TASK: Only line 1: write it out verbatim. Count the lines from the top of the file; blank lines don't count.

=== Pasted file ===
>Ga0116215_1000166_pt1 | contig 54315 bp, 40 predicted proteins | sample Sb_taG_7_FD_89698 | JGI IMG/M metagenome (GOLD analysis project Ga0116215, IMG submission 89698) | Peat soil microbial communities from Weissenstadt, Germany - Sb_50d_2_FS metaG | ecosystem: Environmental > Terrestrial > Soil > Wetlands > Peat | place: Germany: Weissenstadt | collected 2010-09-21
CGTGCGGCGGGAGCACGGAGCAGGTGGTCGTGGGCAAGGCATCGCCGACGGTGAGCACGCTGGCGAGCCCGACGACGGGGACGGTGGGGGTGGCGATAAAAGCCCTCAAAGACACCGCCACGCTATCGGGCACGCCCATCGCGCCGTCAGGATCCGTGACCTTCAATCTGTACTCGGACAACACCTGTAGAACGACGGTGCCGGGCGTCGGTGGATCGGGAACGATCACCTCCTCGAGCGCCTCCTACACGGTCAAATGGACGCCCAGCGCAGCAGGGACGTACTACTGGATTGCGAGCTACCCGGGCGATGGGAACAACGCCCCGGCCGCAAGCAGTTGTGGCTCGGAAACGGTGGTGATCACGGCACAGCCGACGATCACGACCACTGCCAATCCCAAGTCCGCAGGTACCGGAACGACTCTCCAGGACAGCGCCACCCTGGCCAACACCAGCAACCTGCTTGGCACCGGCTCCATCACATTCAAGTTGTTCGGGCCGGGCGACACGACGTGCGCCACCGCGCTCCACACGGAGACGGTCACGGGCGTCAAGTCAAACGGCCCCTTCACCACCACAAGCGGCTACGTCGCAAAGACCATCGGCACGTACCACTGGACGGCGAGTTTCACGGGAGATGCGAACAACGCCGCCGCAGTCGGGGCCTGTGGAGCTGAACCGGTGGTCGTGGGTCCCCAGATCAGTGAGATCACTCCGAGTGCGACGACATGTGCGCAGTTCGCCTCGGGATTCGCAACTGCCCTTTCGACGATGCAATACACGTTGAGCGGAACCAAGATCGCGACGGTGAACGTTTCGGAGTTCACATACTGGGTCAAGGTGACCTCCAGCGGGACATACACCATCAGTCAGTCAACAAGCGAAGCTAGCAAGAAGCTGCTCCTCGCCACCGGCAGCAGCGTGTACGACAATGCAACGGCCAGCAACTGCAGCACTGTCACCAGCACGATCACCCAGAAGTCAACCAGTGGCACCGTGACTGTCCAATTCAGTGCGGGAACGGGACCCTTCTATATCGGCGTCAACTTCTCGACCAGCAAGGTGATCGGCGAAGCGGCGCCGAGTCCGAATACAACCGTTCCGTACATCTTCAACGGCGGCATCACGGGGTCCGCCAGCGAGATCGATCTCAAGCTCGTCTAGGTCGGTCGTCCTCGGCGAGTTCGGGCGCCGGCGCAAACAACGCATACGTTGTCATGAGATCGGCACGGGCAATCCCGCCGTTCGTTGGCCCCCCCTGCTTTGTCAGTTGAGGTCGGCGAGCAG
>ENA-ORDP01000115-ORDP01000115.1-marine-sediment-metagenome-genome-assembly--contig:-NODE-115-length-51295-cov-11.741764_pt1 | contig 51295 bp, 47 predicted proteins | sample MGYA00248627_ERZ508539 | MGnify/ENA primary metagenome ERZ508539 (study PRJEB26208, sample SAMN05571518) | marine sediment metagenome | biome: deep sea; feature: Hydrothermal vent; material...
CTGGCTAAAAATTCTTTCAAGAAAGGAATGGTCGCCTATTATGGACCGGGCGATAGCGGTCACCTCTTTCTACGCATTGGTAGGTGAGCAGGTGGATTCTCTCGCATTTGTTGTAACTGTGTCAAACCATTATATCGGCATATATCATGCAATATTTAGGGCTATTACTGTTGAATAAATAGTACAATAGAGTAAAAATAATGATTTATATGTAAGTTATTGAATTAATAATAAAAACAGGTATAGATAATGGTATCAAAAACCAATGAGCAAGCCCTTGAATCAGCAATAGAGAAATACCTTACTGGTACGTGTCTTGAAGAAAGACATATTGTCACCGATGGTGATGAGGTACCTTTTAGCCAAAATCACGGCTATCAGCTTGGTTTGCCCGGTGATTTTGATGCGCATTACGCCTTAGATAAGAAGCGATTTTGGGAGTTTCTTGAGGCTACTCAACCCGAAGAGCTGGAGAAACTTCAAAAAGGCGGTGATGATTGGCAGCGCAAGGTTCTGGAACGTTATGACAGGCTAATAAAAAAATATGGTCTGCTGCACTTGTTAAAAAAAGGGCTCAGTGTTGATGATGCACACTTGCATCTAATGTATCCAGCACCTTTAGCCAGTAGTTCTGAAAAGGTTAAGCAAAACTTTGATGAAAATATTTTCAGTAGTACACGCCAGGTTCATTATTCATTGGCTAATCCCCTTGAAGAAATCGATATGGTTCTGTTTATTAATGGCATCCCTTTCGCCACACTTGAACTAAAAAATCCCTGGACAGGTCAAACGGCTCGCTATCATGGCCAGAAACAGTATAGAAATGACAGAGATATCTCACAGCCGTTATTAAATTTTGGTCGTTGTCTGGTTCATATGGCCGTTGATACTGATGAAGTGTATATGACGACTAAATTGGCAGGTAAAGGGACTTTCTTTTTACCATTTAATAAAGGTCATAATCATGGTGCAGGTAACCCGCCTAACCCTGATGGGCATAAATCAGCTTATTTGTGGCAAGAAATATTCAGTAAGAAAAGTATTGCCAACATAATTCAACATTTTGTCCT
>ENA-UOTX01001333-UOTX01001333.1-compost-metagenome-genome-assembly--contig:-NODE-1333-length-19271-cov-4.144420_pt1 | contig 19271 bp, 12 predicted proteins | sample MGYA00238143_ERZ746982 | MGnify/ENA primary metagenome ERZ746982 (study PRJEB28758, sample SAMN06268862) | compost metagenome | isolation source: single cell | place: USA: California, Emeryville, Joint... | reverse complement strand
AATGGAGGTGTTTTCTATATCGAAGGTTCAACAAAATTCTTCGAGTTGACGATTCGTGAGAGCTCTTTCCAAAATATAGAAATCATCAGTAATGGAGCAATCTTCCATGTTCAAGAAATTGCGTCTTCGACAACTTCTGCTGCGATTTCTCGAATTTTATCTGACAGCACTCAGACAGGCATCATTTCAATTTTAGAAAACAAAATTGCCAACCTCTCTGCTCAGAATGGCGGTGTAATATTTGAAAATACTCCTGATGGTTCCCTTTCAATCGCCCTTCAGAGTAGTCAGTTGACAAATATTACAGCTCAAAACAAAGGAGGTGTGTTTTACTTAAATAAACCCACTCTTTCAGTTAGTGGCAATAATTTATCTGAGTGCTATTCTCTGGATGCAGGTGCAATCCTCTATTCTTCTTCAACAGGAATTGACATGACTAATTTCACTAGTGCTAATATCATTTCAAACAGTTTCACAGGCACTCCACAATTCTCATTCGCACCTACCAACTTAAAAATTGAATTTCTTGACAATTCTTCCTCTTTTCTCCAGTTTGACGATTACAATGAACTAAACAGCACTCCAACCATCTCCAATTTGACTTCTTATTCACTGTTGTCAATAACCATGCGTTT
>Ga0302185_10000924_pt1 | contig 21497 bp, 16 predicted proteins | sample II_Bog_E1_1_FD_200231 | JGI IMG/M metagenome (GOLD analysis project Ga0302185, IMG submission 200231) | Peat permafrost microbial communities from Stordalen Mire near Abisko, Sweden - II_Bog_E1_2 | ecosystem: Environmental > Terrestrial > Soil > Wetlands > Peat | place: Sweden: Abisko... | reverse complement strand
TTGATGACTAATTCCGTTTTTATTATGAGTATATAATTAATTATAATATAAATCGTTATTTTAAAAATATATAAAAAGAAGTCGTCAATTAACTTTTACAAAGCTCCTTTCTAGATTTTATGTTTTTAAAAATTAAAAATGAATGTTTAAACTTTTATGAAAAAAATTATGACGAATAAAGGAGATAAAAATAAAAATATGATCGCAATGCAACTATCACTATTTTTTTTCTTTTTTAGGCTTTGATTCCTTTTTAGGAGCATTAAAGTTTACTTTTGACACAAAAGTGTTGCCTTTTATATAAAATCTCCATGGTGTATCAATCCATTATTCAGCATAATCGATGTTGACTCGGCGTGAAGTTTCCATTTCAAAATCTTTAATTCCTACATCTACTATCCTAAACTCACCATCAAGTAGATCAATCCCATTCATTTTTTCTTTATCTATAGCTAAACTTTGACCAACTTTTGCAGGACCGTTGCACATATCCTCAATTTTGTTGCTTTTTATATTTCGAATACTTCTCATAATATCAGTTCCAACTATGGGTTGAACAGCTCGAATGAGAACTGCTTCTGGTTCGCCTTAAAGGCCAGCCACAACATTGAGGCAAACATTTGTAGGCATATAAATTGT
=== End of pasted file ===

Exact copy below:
>Ga0116215_1000166_pt1 | contig 54315 bp, 40 predicted proteins | sample Sb_taG_7_FD_89698 | JGI IMG/M metagenome (GOLD analysis project Ga0116215, IMG submission 89698) | Peat soil microbial communities from Weissenstadt, Germany - Sb_50d_2_FS metaG | ecosystem: Environmental > Terrestrial > Soil > Wetlands > Peat | place: Germany: Weissenstadt | collected 2010-09-21